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A basic but essential element of technical analysis, key for ensuring trading success. Nothing more than the general direction of a price, it is a critical piece of information to be aware of. The short-term is always part of the longer-term, and so knowledge of the underlying trends and bigger picture is key.
If a 1-week graph shows a rising price one might be tempted to ride the momentum, taking a long position. A 3-month graph might, however, show the price within a multi-month rising channel, fast approaching the channel’s upper trendline which has served as resistance several times already.
This could mean the short-term rising trend near its end and a reversal to a new short-term trend (return journey to channel’s lower trendline of rising support) imminent, offering better trading potential (risk vs reward).
Don’t forget that the 3-month graph will also be within it’s own longer-term trend and could itself be losing momentum and a reversal be on the cards.
Evaluating trends and trendlines on longer-term graphs is essential before trading, and more often than not a good money saving exercise. Should shares be approaching support/resistance for the tenth time on a 2yr chart, the chances are that this level remains support/resistance. However, that may not be visible on a 1-month chart. Traders should verify long-term graphs to be sure.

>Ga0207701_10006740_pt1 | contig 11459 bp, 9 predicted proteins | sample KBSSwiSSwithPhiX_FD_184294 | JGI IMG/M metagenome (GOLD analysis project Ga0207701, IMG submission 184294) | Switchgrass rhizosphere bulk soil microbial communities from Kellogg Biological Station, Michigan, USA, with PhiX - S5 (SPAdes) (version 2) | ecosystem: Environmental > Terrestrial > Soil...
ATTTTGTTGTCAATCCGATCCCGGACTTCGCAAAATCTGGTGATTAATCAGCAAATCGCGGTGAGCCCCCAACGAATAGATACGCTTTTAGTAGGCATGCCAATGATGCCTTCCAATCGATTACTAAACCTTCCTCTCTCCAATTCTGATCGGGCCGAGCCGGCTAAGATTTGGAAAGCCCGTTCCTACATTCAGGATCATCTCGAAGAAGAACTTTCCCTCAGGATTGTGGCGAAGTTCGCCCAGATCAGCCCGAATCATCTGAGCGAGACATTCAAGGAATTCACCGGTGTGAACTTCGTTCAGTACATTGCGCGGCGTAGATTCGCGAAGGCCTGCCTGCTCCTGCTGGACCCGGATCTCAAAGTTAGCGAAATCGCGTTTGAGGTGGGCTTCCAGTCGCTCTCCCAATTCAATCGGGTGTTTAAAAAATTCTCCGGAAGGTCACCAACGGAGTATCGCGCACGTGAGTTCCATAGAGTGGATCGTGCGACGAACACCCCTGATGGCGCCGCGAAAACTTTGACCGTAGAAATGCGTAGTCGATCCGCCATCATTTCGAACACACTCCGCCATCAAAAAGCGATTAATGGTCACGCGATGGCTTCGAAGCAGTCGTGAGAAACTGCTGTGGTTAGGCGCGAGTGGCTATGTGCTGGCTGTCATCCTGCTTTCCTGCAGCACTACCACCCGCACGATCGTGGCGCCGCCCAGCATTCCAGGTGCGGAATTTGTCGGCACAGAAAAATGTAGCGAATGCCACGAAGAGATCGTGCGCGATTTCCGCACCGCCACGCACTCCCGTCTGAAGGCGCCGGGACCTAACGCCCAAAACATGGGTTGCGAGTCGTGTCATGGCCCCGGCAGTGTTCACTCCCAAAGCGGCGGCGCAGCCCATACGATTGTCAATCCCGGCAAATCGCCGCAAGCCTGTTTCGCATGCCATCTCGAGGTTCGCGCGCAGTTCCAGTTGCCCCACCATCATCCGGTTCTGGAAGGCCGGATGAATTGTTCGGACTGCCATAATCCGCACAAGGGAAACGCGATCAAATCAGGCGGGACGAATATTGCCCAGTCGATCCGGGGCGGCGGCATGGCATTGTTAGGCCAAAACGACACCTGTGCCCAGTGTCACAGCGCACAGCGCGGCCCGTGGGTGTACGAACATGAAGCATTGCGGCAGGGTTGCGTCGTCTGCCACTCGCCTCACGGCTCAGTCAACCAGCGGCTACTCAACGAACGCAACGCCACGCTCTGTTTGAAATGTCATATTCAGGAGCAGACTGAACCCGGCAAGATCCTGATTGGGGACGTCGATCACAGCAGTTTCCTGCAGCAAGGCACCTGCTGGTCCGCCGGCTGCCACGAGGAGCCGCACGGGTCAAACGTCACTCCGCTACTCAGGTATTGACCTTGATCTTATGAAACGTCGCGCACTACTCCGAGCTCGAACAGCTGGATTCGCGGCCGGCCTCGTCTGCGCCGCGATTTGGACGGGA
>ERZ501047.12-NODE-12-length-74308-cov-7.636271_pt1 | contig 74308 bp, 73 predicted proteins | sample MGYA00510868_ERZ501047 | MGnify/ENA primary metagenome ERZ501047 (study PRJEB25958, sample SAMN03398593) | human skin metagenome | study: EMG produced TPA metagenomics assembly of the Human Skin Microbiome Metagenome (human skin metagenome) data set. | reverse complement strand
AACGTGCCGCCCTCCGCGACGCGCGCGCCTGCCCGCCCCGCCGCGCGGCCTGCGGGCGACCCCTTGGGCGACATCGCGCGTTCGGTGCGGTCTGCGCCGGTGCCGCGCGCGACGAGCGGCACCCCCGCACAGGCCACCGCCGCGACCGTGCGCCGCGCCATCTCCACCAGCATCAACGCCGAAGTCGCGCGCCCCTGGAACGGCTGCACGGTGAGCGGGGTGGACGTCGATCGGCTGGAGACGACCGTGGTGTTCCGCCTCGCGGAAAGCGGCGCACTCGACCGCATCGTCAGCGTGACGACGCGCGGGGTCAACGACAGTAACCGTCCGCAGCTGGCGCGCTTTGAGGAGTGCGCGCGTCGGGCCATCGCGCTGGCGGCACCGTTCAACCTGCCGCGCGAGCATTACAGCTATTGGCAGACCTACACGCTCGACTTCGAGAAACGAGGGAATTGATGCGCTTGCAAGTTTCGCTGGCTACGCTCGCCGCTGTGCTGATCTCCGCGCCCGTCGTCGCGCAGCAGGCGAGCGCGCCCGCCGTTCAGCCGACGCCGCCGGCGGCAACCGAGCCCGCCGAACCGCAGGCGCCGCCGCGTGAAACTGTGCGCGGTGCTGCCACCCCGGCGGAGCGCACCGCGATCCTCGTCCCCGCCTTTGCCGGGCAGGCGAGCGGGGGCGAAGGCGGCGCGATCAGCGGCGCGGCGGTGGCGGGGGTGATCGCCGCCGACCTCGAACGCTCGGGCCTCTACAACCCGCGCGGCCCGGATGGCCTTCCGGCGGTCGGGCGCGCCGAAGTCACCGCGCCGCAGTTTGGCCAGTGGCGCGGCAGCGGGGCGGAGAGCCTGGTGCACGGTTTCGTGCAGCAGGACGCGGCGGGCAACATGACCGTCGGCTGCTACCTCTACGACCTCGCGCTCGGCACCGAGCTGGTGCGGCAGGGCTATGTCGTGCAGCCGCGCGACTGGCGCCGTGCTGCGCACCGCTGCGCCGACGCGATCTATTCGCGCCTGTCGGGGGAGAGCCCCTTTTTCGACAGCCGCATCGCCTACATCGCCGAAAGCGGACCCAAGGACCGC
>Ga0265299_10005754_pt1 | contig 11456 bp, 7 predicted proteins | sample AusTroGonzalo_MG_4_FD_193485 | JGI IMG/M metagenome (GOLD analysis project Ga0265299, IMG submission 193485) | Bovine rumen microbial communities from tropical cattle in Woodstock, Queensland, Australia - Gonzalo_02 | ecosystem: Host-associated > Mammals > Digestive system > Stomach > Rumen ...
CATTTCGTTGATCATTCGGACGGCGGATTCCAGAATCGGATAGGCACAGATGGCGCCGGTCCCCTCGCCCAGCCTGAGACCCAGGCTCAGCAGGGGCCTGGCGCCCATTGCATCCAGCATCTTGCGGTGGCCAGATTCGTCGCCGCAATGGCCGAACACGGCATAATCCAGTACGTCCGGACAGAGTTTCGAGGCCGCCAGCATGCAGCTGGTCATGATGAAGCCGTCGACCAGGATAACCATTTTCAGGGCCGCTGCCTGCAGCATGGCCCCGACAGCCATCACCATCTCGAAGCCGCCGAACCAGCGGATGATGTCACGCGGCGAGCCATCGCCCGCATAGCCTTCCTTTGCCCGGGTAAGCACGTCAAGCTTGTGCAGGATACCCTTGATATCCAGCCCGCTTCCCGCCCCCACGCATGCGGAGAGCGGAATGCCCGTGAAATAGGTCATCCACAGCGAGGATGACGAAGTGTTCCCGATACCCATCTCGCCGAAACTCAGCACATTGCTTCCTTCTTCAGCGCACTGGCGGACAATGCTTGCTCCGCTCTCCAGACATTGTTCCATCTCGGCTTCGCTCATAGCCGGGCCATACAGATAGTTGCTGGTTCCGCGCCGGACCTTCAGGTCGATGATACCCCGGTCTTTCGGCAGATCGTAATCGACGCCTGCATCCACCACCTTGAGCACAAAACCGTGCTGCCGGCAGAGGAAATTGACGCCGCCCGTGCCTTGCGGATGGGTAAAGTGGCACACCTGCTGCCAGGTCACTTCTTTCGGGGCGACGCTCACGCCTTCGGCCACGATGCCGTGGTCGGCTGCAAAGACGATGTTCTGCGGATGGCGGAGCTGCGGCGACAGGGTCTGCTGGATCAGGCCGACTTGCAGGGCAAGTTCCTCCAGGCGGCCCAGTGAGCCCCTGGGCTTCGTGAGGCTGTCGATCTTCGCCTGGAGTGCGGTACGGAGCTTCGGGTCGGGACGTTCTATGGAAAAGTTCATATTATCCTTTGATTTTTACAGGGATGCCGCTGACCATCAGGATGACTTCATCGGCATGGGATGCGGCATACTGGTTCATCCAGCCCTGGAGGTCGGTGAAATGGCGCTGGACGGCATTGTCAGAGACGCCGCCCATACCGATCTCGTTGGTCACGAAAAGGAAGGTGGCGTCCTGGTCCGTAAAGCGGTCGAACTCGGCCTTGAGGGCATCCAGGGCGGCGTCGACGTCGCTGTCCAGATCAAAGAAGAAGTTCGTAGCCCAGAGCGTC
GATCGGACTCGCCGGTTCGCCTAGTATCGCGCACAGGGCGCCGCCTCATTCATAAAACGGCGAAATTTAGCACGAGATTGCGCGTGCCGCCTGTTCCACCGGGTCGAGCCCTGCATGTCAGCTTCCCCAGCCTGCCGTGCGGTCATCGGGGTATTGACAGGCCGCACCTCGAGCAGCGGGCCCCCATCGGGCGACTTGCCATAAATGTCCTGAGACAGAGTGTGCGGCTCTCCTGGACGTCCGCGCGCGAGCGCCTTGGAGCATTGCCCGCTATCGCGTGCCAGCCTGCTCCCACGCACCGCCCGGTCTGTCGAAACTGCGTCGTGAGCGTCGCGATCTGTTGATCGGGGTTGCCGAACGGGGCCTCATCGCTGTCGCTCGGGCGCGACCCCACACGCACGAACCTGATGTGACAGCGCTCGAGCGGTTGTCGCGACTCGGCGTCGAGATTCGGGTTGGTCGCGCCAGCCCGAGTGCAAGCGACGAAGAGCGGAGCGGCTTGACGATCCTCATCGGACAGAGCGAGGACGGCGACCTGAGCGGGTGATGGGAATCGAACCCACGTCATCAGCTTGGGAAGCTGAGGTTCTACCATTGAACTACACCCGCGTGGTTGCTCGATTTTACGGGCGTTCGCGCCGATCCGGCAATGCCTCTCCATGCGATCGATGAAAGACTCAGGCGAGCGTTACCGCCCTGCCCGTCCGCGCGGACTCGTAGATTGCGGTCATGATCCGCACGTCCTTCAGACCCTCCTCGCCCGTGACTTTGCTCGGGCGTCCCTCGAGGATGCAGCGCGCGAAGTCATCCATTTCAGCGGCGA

Moving averages also indicate trend and can serve as support and resistance so should be checked before trading, to avoid going short just above the traditionally supportive and commonly-used 200-day moving average.
Likewise, when taking a long-term bullish position, while one might be able to stomach being offside for a short while, there is no point in this being the case from the off. If the short-term graph highlights the immediate trend in the opposing direction, and likely lasting a while longer, is it not more prudent to wait for a better entry point to maximise the profit potential and keep capital freed up for longer
The below graphs highlight the FTSE100, from the very short-term to the very long term to give you an idea of how different things can look from one graph to the next.
Chart 1 – 1 day, tick by tick
Chart 2 – 1 week, 5 minutes
Chart 3 – 1 month, 15 minutes
Chart 4 – 3 month, hourly
Chart 5 – 1 year, daily
Chart 6 – 2 year, daily
Awareness of trend is hey for increasing the chances of a trade being profitable. Some are easily identifiable, others more difficult to pick out. Whatever your investment/trading horizon, it is always worth looking at several time frames to check if an idea is good or bad or just worth waiting a little longer for.
Individual technical indicators shouldn’t be relied upon in isolation for trading decisions, however strong the signal. Others should be consulted for extra help, while price (price, price patterns, support/resistance, moving averages, trendlines) and volume should confirm continuation or change of trend. Trend should always be respected as pre-empting a change can prove costly.